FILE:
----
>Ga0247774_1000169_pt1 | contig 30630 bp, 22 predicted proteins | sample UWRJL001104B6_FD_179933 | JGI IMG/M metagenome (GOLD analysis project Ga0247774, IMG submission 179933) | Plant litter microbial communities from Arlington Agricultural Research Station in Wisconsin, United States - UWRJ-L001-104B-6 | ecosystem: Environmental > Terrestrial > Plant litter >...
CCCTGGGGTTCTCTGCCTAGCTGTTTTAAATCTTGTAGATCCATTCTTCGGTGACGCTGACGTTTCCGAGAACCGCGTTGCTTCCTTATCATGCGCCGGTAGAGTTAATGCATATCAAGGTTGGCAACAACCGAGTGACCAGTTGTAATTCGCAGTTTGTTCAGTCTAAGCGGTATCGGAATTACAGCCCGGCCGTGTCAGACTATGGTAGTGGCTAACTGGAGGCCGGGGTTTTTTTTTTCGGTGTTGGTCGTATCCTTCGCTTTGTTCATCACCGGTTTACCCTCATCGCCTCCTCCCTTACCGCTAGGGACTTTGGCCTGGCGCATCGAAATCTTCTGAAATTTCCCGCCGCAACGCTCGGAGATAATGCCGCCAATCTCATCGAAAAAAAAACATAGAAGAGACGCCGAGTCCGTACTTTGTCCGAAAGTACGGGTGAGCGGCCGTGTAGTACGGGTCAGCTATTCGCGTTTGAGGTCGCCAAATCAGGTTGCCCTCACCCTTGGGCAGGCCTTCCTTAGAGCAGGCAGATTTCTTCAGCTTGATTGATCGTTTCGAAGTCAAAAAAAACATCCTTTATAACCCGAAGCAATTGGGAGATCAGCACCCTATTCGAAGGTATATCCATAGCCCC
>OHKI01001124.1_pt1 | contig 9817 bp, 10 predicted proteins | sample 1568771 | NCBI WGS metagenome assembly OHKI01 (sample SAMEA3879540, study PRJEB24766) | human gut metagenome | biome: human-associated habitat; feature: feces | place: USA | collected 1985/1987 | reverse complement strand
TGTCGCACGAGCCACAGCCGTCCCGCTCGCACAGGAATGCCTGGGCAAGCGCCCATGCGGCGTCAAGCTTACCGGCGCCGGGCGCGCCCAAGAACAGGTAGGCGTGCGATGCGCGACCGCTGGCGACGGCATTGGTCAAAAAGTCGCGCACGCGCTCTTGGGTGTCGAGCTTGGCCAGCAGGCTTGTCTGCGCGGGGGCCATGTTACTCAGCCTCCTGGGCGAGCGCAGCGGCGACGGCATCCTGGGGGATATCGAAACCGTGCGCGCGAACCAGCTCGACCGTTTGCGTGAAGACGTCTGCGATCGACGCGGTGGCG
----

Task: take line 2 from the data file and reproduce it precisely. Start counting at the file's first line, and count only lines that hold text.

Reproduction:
CCCTGGGGTTCTCTGCCTAGCTGTTTTAAATCTTGTAGATCCATTCTTCGGTGACGCTGACGTTTCCGAGAACCGCGTTGCTTCCTTATCATGCGCCGGTAGAGTTAATGCATATCAAGGTTGGCAACAACCGAGTGACCAGTTGTAATTCGCAGTTTGTTCAGTCTAAGCGGTATCGGAATTACAGCCCGGCCGTGTCAGACTATGGTAGTGGCTAACTGGAGGCCGGGGTTTTTTTTTTCGGTGTTGGTCGTATCCTTCGCTTTGTTCATCACCGGTTTACCCTCATCGCCTCCTCCCTTACCGCTAGGGACTTTGGCCTGGCGCATCGAAATCTTCTGAAATTTCCCGCCGCAACGCTCGGAGATAATGCCGCCAATCTCATCGAAAAAAAAACATAGAAGAGACGCCGAGTCCGTACTTTGTCCGAAAGTACGGGTGAGCGGCCGTGTAGTACGGGTCAGCTATTCGCGTTTGAGGTCGCCAAATCAGGTTGCCCTCACCCTTGGGCAGGCCTTCCTTAGAGCAGGCAGATTTCTTCAGCTTGATTGATCGTTTCGAAGTCAAAAAAAACATCCTTTATAACCCGAAGCAATTGGGAGATCAGCACCCTATTCGAAGGTATATCCATAGCCCC